Thieves and Artifacts

Patricia Grady Cox

January 15, 2019

feline figure

One of many large sculptures of felines. What big teeth it had!

While working on my current novel, I thought it would be interesting to have my characters raid  ancient Mexican pyramids and steal anything that looked valuable. It just so happened that the Phoenix Art Museum was having a special exhibit, TEOTIHUACAN: CITY OF WATER, CITY OF FIRE with artifacts from those ancient pyramids. Now, I would have gone anyway because “Aztec” by Gary Jennings is one of my all-time favorite books, but now I had a “writing business” reason. However, I soon realized that having my characters wandering all the way down to Mexico City just wouldn’t work with my time line.

A large sculpture, at least five feet tall, found smashed in a temple courtyard. Archaeologists believe it was once installed on the temple.

However, I really wanted to use what I had learned from the exhibit. It occurred to me that my outlaws could be smuggling these artifacts to collectors in the eastern United States. They didn’t actually do the excavating, just pay others for the stolen items and then sell them. Voila!

Porfirio Diaz, President of Mexico at the time of my story (1882), was a supporter of archaeological research of the Aztec empire. Surely any good outlaw would see the value in these ancient artifacts? And surely that would give the Federales even more reason to be after my people! Yay!

Sometimes a problem is not a problem. It’s a way to an even more interesting solution!

male figure surrounded by serpents

A male figure made of mosaic serpentine and an obsidian female figure, surrounded by eighteen obsidian lightning bolts and serpents. This could have easily been stolen by my smugglers!

crazy looking bird

This ceramic bird is my favorite. It was displayed next to a two-foot tall incense burner. In my early days, incense was used to mask the smell of marijuana smoke and, looking at this bird, I had to wonder if the artists had been indulging!

jaguarMany feline sculptures were uncovered,along with human sacrifices, near the Sun Pyramid. Large predatory felines, particularly jaguars, were associated with fire or the sun. This particular mosaic is made of volcanic stone, stucco, and pigments. It’s called the Jaguar of Xalla. I would estimate it was about four feet high and five feet wide. Love the paws and teeth!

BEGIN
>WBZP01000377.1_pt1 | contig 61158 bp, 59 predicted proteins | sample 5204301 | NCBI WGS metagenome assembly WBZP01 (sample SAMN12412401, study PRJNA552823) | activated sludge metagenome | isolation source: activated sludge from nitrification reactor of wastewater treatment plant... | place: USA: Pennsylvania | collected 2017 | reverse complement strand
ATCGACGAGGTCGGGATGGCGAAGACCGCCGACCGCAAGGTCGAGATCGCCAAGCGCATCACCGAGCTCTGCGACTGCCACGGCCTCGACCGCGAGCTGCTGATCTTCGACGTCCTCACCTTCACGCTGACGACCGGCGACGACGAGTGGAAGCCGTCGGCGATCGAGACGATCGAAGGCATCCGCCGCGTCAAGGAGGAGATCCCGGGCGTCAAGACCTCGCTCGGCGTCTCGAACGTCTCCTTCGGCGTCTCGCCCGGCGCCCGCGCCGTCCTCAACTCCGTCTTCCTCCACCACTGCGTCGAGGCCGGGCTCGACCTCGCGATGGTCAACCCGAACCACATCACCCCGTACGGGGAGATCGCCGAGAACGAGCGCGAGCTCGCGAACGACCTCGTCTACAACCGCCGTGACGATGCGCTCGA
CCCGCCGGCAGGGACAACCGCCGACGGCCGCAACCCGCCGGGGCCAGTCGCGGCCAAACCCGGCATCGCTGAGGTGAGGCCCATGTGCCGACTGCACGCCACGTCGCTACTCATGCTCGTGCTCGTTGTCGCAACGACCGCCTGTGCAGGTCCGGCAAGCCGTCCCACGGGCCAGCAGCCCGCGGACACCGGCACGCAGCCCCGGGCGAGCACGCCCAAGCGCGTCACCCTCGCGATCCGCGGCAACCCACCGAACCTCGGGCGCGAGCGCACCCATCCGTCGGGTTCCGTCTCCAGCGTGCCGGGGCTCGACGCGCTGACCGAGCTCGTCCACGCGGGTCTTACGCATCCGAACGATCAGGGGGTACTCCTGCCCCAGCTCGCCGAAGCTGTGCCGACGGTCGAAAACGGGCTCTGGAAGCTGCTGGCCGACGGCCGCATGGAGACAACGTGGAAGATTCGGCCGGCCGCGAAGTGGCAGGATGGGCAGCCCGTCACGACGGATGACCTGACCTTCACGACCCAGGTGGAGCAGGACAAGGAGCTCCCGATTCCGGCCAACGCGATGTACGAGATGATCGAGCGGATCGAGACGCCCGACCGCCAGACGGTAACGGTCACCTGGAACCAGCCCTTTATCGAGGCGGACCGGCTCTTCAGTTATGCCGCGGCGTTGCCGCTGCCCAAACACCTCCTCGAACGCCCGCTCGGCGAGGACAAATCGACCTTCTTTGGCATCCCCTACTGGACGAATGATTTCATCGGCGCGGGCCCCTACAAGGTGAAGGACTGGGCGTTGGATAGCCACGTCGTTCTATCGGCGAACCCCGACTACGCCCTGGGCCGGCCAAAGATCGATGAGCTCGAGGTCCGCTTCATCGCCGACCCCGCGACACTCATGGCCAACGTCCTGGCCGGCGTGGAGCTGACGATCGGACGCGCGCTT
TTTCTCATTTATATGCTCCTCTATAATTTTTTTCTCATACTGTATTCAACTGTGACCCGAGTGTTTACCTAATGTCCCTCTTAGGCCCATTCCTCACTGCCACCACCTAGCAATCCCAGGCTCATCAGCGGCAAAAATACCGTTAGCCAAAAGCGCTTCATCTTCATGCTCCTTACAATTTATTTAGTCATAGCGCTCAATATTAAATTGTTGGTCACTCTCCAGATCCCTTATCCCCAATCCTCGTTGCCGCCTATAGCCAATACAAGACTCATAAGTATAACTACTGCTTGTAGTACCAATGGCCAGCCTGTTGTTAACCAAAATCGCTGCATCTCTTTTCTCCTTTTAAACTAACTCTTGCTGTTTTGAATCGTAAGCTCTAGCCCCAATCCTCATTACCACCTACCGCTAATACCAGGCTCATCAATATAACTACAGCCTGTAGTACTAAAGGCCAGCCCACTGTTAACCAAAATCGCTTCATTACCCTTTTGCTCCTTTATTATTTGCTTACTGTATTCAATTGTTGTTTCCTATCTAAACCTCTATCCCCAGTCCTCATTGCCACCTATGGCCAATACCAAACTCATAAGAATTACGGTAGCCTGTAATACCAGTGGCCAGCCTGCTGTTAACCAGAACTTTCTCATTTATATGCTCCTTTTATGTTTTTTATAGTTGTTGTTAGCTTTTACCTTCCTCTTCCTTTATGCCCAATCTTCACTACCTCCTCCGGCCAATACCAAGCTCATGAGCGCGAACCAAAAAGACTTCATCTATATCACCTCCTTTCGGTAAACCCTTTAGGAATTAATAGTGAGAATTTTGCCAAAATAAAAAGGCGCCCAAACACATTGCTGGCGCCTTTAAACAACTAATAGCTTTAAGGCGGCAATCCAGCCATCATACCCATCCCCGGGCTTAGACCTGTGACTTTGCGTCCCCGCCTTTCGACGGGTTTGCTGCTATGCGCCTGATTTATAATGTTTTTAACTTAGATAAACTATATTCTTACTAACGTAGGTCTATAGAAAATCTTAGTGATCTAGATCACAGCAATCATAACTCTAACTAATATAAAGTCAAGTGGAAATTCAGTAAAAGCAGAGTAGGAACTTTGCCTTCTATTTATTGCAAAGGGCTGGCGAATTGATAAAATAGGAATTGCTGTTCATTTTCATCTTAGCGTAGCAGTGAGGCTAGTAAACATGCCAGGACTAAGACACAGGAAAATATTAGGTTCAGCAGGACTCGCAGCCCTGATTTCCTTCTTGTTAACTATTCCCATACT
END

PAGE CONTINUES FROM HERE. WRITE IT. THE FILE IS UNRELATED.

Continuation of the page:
You are invited to visit my webpage (click HERE) for more information, news on upcoming events, and book reviews and excerpts. You may click on the green button to be added to my newsletter e-mail list and receive a free downloadable PDF of my anthology RAMBLINGS, a collection of flash fiction, short stories, and essays. Thank you!












  1. Hi Patricia,    Interesting blog! I too love the odd bird sculpture. It is pretty neat that there are traveling exhibits like this. We can see in person these artifacts without leaving town. Fascinating subject. Looking forward to this book.Betty McCreary


    1. Thanks, Betty. Yes, it’s great that these exhibits come to us! The one on Titanic and the Pompeii exhibits were amazing and I’ll never forget them (interactive – a replica iceberg in one, so we could see how cold the water would have been, and a replicated volcanic eruption in the other). The Aztec one had nothing too exciting but just seeing these huge pieces (and some smaller) was awesome. Glad you enjoyed the blog!

      Liked by 1 person

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